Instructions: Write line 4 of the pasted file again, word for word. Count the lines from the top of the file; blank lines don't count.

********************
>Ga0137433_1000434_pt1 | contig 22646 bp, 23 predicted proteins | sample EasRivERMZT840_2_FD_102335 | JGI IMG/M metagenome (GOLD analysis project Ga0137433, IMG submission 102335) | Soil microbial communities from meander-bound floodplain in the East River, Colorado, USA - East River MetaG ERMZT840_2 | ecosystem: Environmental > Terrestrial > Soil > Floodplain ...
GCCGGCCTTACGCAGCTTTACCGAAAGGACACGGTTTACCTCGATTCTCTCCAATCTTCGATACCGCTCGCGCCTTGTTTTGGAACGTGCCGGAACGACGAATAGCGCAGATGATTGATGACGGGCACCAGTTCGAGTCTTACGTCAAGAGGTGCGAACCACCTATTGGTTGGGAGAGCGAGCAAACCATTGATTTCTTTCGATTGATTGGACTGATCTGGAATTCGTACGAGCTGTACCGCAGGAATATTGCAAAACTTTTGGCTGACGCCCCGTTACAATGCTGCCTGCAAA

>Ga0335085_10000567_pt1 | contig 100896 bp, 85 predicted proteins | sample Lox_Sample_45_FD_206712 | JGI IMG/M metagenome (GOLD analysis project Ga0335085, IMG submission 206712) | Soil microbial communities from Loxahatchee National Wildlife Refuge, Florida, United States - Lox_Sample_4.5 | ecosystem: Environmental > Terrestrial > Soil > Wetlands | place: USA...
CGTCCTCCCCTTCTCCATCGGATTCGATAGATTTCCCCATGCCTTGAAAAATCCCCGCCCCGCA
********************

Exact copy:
CGTCCTCCCCTTCTCCATCGGATTCGATAGATTTCCCCATGCCTTGAAAAATCCCCGCCCCGCA